Mobile etiquette

I realise that social rules applying to the public use of mobile phones are slowly evolving; yet I believe that there are a still few aspects of such use that need sorting out sooner rather than later.

Trains

We’ve all heard the guy (or gal?) on the train conducting his business at mega dB and driving everyone to distraction; he needs sorting out the soonest.

I think that some people just go into a bubble when their phone rings, a bubble that excludes everyone and everything around them, something they would probably never do on any other occasion.  I once heard a former boss of mine conduct job contract negotiations on her mobile, to the rapt attention of everyone in the carriage.

Nevertheless, I have also begun to notice that some mobile phone users now move out of the main carriage to make their calls. Also, (and I count myself in both of these groups) I notice that some call recipients quietly move to the doorway nowadays, before continuing their conversation. I’ve also noted increased use of the simple I’m on a train, can I call you back? I suppose that’s progress.

Many of these calls are essential – I realise and concur with that. I’ve very often told prospective customers and clients to call me while I’m on the train, because a) the time I’m on the train suits them and b) because when I get to my destination I’ll be doing something else and the phone will be off*. However, like many others I now take or make those calls away from fellow passengers. It’s not that the call is particularly sensitive or secret, it’s mainly because I (we?) realise that it’s an annoyance to other passengers.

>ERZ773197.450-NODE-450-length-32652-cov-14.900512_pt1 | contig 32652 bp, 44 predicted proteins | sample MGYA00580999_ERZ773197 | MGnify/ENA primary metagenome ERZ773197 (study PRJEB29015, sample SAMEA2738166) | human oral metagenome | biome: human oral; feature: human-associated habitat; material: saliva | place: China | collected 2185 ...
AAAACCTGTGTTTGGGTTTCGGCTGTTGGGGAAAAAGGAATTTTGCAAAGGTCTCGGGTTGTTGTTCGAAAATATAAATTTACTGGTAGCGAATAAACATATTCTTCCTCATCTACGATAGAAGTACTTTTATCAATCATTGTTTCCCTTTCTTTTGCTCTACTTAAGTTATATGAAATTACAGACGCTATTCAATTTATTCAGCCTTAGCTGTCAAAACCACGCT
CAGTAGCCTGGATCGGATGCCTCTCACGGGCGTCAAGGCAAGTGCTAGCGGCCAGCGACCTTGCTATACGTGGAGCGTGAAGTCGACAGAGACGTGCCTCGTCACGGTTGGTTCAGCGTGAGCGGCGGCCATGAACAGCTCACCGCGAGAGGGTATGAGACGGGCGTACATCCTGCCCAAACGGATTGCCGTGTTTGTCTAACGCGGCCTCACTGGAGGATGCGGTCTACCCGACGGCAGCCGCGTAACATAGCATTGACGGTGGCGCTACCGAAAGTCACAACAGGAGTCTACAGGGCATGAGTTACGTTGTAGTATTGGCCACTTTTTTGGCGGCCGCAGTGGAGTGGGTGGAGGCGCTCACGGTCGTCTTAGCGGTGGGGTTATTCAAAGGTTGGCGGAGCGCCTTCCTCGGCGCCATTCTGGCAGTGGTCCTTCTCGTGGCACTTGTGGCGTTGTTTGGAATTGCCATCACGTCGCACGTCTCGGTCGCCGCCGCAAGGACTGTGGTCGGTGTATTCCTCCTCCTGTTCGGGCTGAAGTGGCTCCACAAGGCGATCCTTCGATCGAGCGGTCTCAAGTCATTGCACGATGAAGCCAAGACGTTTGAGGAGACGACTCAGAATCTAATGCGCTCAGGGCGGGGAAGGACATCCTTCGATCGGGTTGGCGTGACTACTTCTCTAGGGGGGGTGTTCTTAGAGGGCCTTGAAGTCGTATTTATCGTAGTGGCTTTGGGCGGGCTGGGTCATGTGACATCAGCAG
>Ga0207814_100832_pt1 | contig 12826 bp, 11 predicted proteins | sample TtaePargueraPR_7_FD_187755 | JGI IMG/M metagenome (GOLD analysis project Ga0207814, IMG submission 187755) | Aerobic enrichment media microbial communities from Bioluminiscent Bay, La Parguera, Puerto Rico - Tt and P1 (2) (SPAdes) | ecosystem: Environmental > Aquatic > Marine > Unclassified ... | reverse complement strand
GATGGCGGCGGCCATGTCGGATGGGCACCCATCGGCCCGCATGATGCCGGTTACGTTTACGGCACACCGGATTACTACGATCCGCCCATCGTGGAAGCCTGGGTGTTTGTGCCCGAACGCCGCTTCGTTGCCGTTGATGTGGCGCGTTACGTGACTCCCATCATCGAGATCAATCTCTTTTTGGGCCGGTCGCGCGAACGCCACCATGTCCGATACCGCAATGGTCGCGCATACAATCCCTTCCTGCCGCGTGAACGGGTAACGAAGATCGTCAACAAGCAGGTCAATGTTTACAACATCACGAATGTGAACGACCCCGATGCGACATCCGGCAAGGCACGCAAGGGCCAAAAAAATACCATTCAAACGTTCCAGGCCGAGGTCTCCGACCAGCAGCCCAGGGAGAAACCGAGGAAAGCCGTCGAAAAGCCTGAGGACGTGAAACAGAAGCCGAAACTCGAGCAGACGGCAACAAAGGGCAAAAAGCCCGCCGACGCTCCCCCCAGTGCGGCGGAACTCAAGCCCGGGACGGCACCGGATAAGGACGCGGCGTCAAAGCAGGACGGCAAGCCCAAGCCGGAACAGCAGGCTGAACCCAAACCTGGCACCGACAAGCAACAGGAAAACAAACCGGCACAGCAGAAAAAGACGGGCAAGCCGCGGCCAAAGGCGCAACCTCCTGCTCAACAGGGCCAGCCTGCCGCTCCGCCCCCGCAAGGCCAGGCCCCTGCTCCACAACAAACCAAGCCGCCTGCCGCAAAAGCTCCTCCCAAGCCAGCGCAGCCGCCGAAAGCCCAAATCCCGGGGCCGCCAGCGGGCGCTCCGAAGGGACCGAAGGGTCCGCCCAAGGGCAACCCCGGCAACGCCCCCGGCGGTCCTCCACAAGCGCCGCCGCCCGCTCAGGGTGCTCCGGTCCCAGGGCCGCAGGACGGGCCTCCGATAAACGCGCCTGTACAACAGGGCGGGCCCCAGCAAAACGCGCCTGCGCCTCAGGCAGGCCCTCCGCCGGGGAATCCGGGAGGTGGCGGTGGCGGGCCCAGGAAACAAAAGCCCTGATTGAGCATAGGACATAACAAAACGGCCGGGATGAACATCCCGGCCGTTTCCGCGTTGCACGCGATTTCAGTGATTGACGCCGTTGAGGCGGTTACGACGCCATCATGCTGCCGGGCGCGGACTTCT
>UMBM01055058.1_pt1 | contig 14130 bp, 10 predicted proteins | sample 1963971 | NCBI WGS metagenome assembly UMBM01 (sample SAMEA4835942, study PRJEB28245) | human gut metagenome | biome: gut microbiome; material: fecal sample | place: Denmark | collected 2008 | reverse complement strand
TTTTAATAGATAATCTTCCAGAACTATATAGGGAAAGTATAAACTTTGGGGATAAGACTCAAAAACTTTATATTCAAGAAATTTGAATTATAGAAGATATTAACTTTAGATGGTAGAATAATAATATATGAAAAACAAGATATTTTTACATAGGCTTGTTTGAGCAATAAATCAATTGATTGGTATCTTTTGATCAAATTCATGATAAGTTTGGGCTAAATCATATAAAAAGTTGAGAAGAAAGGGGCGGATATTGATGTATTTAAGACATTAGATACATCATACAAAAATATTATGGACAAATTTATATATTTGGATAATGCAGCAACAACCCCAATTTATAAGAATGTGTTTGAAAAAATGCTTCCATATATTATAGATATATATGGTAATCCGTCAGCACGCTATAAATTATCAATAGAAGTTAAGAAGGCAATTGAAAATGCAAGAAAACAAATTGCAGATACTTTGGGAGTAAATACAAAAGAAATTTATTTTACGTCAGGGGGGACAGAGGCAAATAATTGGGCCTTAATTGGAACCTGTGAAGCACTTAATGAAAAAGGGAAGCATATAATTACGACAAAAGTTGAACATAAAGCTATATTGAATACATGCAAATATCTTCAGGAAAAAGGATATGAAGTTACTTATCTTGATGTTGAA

So we just need to convince ‘that guy’!

Restaurants

How many of us use our mobile phones to photograph things as we go about our daily business? I do!

I also photograph attractive dishes when eating out no matter whether it’s a £75 per head jobbie or just a particularly attractive sandwich I’ve bought for £1.99. I may even have made the food myself! I did once ask myself: ‘does this annoy fellow diners?’ and at one time, it probably did, but I think it’s less annoying and more prevalent now than it was a few years ago. Imagine all of the different groups sat along a Wagamama table taking mobile shots of their food as it arrives. I’ve seen it happen.

But what about those folks who insist on leaving their phone turned on in the restaurant, or in a meeting [see below], or in the cinema? What sort of selfishness does that display? After all it doesn’t take much effort (or thought) to switch over to silent-mode.

We all make mistakes, but 99 times out of a hundred, *I will turn my phone to silent or ‘off’ depending on the circumstance. I don’t want to disturb my fellow diners, or colleagues in a meeting by interrupting proceedings and I certainly don’t want disturbing in the cinema.

Talking about business meetings: In her book “Watching the English, The Hidden Rules of English Behaviour”, Kate Fox discusses the issue and suggests that

There are [..] as yet no agreed rules of etiquette on the use of mobile phones during business meetings.” page 85.

Will more people start turning off/silent from now on?

Driving

Surely this is the most annoying thing that people do with their mobile phones? Talking on the phone whilst driving is both dangerous and illegal. I used to do it – I don’t anymore.

Let me clarify that: